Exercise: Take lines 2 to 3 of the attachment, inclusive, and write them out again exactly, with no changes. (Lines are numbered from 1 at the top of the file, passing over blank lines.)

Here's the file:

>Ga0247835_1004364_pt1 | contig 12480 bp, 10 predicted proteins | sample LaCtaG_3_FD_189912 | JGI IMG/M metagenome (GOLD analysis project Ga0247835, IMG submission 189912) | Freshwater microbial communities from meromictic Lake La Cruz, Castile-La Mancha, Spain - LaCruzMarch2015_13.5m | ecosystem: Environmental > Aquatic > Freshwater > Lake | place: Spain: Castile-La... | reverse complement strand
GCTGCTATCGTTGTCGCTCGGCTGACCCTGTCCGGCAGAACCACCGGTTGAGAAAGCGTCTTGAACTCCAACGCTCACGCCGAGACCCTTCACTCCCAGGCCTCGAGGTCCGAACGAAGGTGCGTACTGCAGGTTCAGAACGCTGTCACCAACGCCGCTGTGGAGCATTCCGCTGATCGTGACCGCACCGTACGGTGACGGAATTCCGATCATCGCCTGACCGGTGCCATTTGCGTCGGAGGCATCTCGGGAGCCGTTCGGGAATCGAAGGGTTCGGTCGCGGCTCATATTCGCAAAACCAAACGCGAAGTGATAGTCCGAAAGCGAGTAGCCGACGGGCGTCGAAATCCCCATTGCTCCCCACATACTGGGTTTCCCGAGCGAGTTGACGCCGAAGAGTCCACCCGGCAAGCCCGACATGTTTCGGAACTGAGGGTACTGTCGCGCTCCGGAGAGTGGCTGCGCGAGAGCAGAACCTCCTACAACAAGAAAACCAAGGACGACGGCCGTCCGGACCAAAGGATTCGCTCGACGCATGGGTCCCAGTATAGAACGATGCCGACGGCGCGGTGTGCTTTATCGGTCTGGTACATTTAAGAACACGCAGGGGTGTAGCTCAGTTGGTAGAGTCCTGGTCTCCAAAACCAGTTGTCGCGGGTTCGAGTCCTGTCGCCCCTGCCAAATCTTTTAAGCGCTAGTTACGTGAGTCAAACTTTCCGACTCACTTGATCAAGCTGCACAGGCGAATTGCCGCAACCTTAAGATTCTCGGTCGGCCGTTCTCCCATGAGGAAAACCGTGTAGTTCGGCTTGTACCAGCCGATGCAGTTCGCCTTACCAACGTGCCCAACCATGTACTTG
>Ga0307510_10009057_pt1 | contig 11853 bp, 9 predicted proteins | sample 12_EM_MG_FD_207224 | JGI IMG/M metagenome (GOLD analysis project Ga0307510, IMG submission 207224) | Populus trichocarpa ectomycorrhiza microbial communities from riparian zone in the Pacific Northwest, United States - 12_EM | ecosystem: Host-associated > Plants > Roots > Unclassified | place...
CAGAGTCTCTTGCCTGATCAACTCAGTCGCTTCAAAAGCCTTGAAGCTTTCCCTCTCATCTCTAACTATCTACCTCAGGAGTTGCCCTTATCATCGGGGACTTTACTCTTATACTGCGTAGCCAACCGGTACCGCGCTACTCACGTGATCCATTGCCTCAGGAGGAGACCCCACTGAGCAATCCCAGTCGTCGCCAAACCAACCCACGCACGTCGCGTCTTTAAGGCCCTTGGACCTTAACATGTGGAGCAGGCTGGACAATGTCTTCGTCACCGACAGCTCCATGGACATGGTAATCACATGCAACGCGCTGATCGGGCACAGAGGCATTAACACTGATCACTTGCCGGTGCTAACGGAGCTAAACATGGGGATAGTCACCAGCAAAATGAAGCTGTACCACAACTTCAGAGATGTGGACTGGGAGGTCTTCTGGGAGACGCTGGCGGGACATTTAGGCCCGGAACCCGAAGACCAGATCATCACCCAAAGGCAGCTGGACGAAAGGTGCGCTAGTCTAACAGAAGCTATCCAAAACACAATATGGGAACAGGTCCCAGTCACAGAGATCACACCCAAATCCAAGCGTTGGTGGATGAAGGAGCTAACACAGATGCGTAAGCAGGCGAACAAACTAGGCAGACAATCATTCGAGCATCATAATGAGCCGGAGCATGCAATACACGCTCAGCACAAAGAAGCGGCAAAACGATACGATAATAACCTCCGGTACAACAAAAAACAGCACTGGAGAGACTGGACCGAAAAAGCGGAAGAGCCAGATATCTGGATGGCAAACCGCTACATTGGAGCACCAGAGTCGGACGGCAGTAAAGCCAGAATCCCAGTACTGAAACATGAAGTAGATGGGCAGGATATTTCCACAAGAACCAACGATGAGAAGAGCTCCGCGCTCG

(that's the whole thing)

GCTGCTATCGTTGTCGCTCGGCTGACCCTGTCCGGCAGAACCACCGGTTGAGAAAGCGTCTTGAACTCCAACGCTCACGCCGAGACCCTTCACTCCCAGGCCTCGAGGTCCGAACGAAGGTGCGTACTGCAGGTTCAGAACGCTGTCACCAACGCCGCTGTGGAGCATTCCGCTGATCGTGACCGCACCGTACGGTGACGGAATTCCGATCATCGCCTGACCGGTGCCATTTGCGTCGGAGGCATCTCGGGAGCCGTTCGGGAATCGAAGGGTTCGGTCGCGGCTCATATTCGCAAAACCAAACGCGAAGTGATAGTCCGAAAGCGAGTAGCCGACGGGCGTCGAAATCCCCATTGCTCCCCACATACTGGGTTTCCCGAGCGAGTTGACGCCGAAGAGTCCACCCGGCAAGCCCGACATGTTTCGGAACTGAGGGTACTGTCGCGCTCCGGAGAGTGGCTGCGCGAGAGCAGAACCTCCTACAACAAGAAAACCAAGGACGACGGCCGTCCGGACCAAAGGATTCGCTCGACGCATGGGTCCCAGTATAGAACGATGCCGACGGCGCGGTGTGCTTTATCGGTCTGGTACATTTAAGAACACGCAGGGGTGTAGCTCAGTTGGTAGAGTCCTGGTCTCCAAAACCAGTTGTCGCGGGTTCGAGTCCTGTCGCCCCTGCCAAATCTTTTAAGCGCTAGTTACGTGAGTCAAACTTTCCGACTCACTTGATCAAGCTGCACAGGCGAATTGCCGCAACCTTAAGATTCTCGGTCGGCCGTTCTCCCATGAGGAAAACCGTGTAGTTCGGCTTGTACCAGCCGATGCAGTTCGCCTTACCAACGTGCCCAACCATGTACTTG
>Ga0307510_10009057_pt1 | contig 11853 bp, 9 predicted proteins | sample 12_EM_MG_FD_207224 | JGI IMG/M metagenome (GOLD analysis project Ga0307510, IMG submission 207224) | Populus trichocarpa ectomycorrhiza microbial communities from riparian zone in the Pacific Northwest, United States - 12_EM | ecosystem: Host-associated > Plants > Roots > Unclassified | place...